The entire process takes about three to four months. CHA makes a seasoned ministry leader available as an external reviewer to provide input on the effort. CHA encourages organizations to repeat the assessment process every three years and gauge
how well they are doing against their prior assessments.
It is expected that the use of the tool will lead to consistent points of comparison and increased sharing of best practices around the ministry, since numerous Catholic health systems will be assessing their work against the same criteria,
Ascension's Texas market and three markets within Bon Secours Mercy Health — Lorain, Toledo and Youngstown in Ohio — have been piloting the platform since late summer. This
year, both systems are planning to expand the tool's use to more of their markets.
Fr. Cardone and Amy Marcum, Bon Secours Mercy Health's chief mission operations officer, have been leading that system's work during the pilot.
Fr. Cardone says this is the first time the 48-hospital system has had a single tool and approach that all of its markets will use to evaluate how they are living out Catholic identity. When Bon Secours Health System and Mercy Health merged
in 2018 to form the larger system, leadership began discussing the need to have a unified approach to assessing identity. The new platform meets that goal, Fr. Cardone says.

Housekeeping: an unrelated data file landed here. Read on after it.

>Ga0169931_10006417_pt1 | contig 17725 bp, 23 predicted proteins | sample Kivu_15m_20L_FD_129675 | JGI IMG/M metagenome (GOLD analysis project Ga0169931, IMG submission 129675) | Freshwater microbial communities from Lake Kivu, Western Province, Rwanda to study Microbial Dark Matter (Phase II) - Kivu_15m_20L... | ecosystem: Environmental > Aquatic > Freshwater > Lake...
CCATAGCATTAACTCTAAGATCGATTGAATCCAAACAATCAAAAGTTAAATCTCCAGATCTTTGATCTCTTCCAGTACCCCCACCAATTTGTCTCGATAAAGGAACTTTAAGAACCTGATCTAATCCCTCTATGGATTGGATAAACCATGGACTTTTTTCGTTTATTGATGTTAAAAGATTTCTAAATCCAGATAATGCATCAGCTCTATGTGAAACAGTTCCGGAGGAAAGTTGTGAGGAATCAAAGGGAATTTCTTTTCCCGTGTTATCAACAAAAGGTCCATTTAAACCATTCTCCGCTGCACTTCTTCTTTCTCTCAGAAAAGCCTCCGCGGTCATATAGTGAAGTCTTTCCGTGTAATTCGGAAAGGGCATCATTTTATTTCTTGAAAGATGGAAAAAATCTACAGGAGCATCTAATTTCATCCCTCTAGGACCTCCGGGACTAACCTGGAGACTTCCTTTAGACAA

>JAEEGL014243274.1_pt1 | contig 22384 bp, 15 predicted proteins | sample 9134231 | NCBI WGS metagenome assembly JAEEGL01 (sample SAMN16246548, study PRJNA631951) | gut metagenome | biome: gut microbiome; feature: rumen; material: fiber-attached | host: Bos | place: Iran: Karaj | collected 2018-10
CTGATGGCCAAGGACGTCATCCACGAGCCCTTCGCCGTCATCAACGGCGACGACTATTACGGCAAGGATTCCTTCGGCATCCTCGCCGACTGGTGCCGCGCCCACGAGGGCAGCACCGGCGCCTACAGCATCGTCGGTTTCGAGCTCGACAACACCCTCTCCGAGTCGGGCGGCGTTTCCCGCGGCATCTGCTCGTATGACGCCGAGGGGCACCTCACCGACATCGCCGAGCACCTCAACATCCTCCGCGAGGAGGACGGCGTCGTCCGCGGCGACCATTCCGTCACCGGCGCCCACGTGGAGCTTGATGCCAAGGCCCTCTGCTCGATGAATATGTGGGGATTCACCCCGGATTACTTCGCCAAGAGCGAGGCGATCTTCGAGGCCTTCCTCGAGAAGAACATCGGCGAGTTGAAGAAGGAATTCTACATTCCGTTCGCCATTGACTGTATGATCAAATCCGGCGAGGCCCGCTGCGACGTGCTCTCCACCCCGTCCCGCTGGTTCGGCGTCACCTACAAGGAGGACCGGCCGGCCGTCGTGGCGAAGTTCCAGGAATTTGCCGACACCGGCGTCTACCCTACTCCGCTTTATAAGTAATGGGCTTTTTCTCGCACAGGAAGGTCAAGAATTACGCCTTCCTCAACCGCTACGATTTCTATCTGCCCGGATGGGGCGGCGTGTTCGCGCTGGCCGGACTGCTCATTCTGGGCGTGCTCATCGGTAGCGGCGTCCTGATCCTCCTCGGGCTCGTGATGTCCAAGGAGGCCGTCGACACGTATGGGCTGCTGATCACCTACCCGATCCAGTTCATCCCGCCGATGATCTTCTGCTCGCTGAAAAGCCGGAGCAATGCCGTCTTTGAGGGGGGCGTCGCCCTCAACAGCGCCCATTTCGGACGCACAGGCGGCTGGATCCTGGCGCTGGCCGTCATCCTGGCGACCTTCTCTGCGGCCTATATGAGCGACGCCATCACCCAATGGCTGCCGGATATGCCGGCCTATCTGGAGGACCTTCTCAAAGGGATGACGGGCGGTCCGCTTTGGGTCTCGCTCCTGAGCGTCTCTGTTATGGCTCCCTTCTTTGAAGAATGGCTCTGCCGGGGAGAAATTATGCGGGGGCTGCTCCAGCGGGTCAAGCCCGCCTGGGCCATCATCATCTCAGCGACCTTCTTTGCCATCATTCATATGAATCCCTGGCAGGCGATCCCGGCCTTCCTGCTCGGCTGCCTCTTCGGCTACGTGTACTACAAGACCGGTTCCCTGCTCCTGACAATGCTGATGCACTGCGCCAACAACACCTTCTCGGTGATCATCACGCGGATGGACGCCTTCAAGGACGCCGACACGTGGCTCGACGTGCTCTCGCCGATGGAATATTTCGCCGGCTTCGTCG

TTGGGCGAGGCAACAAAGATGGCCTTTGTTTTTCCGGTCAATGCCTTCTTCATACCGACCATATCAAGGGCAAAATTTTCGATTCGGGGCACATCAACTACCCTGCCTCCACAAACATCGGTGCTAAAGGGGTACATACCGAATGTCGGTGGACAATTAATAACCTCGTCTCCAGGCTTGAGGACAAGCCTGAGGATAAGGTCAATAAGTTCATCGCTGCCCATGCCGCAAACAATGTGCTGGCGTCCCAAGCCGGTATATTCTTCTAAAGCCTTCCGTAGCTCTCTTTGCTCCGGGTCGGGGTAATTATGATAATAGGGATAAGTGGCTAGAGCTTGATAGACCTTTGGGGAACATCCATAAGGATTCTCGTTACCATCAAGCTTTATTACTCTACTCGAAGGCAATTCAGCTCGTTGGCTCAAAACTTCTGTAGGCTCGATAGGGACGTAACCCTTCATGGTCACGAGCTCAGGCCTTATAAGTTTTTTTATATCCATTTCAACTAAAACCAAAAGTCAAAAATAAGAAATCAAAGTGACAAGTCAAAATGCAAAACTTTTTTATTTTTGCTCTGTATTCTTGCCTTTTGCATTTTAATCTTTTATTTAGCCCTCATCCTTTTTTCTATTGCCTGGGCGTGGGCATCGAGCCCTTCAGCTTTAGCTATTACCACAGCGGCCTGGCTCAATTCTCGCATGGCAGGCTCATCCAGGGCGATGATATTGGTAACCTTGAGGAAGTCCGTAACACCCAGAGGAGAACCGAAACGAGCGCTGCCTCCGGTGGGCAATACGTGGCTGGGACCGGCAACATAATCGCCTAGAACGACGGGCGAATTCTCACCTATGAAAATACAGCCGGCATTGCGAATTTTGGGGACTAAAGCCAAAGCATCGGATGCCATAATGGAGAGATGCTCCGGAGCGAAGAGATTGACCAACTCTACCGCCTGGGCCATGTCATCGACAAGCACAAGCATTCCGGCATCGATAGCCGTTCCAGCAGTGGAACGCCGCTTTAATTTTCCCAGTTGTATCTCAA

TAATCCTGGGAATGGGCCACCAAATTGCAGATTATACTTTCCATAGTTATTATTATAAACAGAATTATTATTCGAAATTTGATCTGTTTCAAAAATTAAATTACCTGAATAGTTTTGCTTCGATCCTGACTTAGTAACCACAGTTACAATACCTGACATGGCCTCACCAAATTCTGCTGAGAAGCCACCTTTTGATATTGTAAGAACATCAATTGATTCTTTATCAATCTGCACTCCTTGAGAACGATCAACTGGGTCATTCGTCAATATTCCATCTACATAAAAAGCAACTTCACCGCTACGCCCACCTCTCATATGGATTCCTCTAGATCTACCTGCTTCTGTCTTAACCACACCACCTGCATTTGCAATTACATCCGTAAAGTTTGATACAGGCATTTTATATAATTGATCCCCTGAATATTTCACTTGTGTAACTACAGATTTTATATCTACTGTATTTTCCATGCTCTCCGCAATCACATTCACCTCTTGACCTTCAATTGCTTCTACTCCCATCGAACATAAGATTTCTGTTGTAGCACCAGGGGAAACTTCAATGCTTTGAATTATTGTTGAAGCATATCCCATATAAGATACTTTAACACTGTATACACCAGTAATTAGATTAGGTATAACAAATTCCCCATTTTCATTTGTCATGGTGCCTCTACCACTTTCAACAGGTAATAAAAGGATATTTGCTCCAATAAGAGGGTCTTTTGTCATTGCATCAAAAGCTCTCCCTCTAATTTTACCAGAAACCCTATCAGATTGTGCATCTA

He notes that the Ministry Identity Assessment aligns with Bon Secours Mercy Health's emphasis on Catholic moral and social teaching, and the biblical tradition of Catholic health care. Fr. Cardone says that this alignment helped secure the
executive buy-in that was critical to the individual markets making the commitment to conduct the ministry assessment using the online platform.
Marcum says the assessments completed during the pilot phase were extremely informative for Bon Secours Mercy Health. "We have been doing great things, but we have not been benchmarking all of those things. It became apparent as we used the
platform where benchmarking was really needed." She says the measurement taking place through the assessments has led to action plans that will have a profound impact on the work Bon Secours Mercy Health does.
In addition to taking steps to improve how it is living out its identity and mission as a ministry of the church, Bon Secours Mercy Health will be celebrating all the good work that has been confirmed and documented through the evaluations,
More information on the Ministry Identity Assessment platform is available at chausa.org/MinistryIdentity.
At the time of the platform's launch, the fee for using the tool will be posted on the web page.
Brian Smith, CHA's vice president of sponsorship and mission services, led much of the work to create and implement the first version of the Ministry Identity Assessment and he led the process to create the online platform. Smith died Nov.
8. Gonzales says the resource is an important part of Smith's legacy of service to the Catholic health ministry.
Copyright © 2023 by the Catholic Health Association of the United States
For reprint permission, contact Betty Crosby or call (314) 253-3490.